“One thing about having a baby is that each step of the way you simply cannot imagine loving him any more than you already do, because you are bursting with love, loving as much as you are humanly capable of―and then you do, you love him even more.” ― Anne Lamott, Operating Instructions: A Journal of My Son’s First Year
I have an awkward admission to make: I read what are fondly known as Mommy Blogs.* I’m embarrassed that I actually spend precious downtime reading these often narcissistic and sentimental odes to a Pottery Barn catalog version of life so I won’t even stoop to the level of sharing the ones that I skim—even if just once a month—because many of them embody so much navel gazing and consumerism. Let’s just chalk it up to the thirty-something-mother version of watching Saved by the Bell reruns after school. (Don’t deny it unless you’re going to admit to watching Charles in Charge instead.) Why don’t I like these online chronicles of motherhood? Let me count the ways: They commodify children. (Can you imagine having tens of thousands of people looking at your child’s mug every day?) They often take a sarcastic and demeaning tone. (Listen, I completely understand the trials of preparing meals for picky toddlers, but pulling out the big sarcasm and provocative-language guns and essentially poking fun at your offspring in a very public forum to generate sympathetic and commiserating laughs is just juvenile—and I can be a very sarcastic person. #soblessed) And lastly, these online snippets of “real life” are often viewed by their authors as tools to catapult to their fifteen minutes of fame. (Just hop on over to the Huffington Post and read the posts by mothers who are faux angry for this, that, and another reason and then watch all these posts go viral.) In short, many seem to me to be one-dimensional “soft” versions of what mothering truly encompasses; many mommy blogs present an ambience or a general feeling. So why, then, do I still read them? These blogs give me a peek into what makes my American contemporaries tick, sometimes they provide a good chuckle when I see how stylized every facet of bloggers’ children’s lives can be (even in attempts to “keep it real”), but often, it’s just fluff entertainment.
I’m going to postulate that the love that Lamott describes above happens for many privileged, Western women because they know it’s supposed to unfold like that, and the blogs I read only regurgitate that notion. But what of those outside of this self-reinforcing world?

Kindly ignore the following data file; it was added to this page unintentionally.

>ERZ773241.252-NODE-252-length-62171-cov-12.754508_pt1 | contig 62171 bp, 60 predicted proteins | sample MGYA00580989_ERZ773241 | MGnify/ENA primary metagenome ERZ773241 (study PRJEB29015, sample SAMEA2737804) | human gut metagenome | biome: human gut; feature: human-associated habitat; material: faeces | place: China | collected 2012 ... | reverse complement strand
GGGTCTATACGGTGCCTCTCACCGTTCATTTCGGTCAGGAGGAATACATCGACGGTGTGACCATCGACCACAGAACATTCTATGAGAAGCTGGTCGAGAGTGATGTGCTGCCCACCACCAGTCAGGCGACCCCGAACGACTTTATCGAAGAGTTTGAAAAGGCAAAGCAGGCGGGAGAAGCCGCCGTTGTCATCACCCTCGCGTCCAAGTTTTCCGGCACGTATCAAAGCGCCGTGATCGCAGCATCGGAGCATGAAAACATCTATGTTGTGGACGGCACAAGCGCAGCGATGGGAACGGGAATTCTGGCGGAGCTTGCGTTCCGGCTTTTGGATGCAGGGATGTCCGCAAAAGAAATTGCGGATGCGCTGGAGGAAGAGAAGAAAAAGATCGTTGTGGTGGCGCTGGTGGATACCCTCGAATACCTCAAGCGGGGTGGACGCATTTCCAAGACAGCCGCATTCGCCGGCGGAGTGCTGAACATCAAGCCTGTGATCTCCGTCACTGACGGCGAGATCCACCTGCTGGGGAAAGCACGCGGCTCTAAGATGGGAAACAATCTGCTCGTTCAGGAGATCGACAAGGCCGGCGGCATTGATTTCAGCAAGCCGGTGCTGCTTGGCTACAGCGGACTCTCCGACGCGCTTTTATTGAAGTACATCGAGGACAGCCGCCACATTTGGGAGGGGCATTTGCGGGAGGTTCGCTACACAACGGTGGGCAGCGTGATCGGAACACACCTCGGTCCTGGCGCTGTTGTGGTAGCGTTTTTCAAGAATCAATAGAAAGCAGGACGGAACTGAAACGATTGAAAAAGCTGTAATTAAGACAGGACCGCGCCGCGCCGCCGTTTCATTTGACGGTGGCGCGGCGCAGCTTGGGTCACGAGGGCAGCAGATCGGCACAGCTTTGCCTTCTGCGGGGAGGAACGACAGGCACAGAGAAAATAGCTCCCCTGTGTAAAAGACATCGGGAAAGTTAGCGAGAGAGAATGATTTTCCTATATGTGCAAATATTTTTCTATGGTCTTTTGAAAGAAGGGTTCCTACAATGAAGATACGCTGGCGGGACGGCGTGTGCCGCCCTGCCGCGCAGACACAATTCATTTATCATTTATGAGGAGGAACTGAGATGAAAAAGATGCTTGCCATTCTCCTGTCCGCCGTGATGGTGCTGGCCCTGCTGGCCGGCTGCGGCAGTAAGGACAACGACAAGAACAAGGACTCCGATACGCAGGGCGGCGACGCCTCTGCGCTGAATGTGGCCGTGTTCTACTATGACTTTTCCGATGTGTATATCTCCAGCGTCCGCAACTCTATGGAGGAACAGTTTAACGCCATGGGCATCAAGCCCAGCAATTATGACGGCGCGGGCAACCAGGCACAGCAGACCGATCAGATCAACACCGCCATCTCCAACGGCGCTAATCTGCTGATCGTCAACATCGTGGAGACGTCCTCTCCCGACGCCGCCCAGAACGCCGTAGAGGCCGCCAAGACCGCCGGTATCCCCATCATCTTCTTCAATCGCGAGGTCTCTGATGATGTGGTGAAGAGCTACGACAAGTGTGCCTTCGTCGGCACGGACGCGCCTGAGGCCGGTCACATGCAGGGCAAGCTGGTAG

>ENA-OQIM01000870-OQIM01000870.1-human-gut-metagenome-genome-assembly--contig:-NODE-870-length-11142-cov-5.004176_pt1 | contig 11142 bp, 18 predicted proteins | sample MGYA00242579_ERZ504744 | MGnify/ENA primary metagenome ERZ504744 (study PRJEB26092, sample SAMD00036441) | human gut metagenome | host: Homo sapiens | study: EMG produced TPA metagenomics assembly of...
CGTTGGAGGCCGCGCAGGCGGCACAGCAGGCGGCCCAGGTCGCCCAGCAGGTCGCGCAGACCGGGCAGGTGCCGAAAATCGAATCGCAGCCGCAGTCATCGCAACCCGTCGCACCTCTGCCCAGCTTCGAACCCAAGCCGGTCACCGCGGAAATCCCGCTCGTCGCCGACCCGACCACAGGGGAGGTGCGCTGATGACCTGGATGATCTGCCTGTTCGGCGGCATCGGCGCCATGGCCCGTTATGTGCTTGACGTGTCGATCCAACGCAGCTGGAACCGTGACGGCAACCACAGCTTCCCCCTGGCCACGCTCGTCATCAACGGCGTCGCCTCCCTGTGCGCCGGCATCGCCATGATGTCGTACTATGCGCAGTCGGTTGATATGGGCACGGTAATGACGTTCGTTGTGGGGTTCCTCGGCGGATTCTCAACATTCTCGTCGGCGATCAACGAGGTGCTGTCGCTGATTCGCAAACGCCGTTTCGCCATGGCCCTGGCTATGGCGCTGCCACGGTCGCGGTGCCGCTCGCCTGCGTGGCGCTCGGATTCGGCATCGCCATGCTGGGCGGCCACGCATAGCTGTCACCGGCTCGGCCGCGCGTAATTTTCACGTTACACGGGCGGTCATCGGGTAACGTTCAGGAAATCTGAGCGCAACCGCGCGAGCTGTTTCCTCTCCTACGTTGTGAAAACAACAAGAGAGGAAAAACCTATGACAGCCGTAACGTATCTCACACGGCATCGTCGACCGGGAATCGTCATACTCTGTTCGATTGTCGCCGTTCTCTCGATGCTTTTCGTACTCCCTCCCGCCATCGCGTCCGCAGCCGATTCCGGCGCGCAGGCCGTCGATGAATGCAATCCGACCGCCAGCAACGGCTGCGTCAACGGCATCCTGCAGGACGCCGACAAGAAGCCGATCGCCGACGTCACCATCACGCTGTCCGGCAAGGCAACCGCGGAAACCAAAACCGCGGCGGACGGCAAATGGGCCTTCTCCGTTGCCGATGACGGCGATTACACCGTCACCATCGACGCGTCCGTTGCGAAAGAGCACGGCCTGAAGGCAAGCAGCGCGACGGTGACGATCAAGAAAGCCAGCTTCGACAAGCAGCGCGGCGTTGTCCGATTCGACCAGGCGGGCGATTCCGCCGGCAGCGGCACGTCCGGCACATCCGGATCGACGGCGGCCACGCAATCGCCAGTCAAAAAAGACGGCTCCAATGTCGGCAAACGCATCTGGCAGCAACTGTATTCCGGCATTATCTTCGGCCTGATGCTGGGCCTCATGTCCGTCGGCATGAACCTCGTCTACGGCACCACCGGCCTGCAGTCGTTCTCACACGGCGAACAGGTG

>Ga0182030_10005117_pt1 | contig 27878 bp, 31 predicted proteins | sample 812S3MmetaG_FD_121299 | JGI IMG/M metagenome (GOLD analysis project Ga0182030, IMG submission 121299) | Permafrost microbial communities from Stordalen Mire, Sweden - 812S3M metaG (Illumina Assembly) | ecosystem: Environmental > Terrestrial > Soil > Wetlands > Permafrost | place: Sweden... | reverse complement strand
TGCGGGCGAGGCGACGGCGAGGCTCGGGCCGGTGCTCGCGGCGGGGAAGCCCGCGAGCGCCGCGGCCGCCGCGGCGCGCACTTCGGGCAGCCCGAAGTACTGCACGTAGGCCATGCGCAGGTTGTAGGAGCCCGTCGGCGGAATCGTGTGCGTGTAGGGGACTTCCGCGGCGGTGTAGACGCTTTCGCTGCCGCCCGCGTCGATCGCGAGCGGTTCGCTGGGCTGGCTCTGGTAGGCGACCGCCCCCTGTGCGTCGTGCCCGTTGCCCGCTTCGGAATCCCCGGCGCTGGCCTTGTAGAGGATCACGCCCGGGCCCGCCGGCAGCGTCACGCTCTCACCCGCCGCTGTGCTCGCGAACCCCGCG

That leads us to Frog Music, Emma Donoghue’s eighth novel. I think it’s fair to say that the author’s passion for motherhood (she has two children with her partner) fuels this novel as it did her previous one, the Man Booker finalist Room. And it leads us to Blanche Beunon, a French burlesque dancer who lived and performed in San Francisco during the stiflingly hot and smallpox-infused summer of 1876 and who would never give Pinterest or Instagram a second thought if she were kicking around these days. Donoghue has created a fascinating historical fiction whodunit based on the true story of the murder of Blanche’s friend, the cross-dressing Jenny Bonnet. As she did in Room, the author has woven several meaty and thought-provoking themes into her work, but the one that struck me the most was the heaviness (in both good and hard ways) and all-encompassing nature of motherhood.
Blanche is a mommy blogger’s worst nightmare. The performer/prostitute who works her magic in the seedy and wild-west House of Mirrors in San Francisco’s Chinatown had “stepped into the life [of a showgirl] like a swimmer entering a lake, a few inches at a time.” Despite the submissive and exploitive nature of her job and the fact that her relationship with her lover Arthur is also one between pimp and prostitute, Blanche thoroughly enjoys her “work.” And although she adores the accolades and admiration from her constant audience, Blanche soon discovers a new role that casts a shadow over everything she does: Mother. The reader doesn’t even realize that she is a mother until it is revealed that her nearly-year-old child has been “farmed out” to a place similar to the types of orphanages that pop up in journalist exposés. Although she has obviously given birth and had the technical title of “mother” pinned to her from that moment, it is not until she sees for herself the deplorable conditions that her P’tit (as in P’tit Arthur, or “Arthur Jr.”) shares with other forgotten or burdensome babies that Blanche becomes a mother in her heart.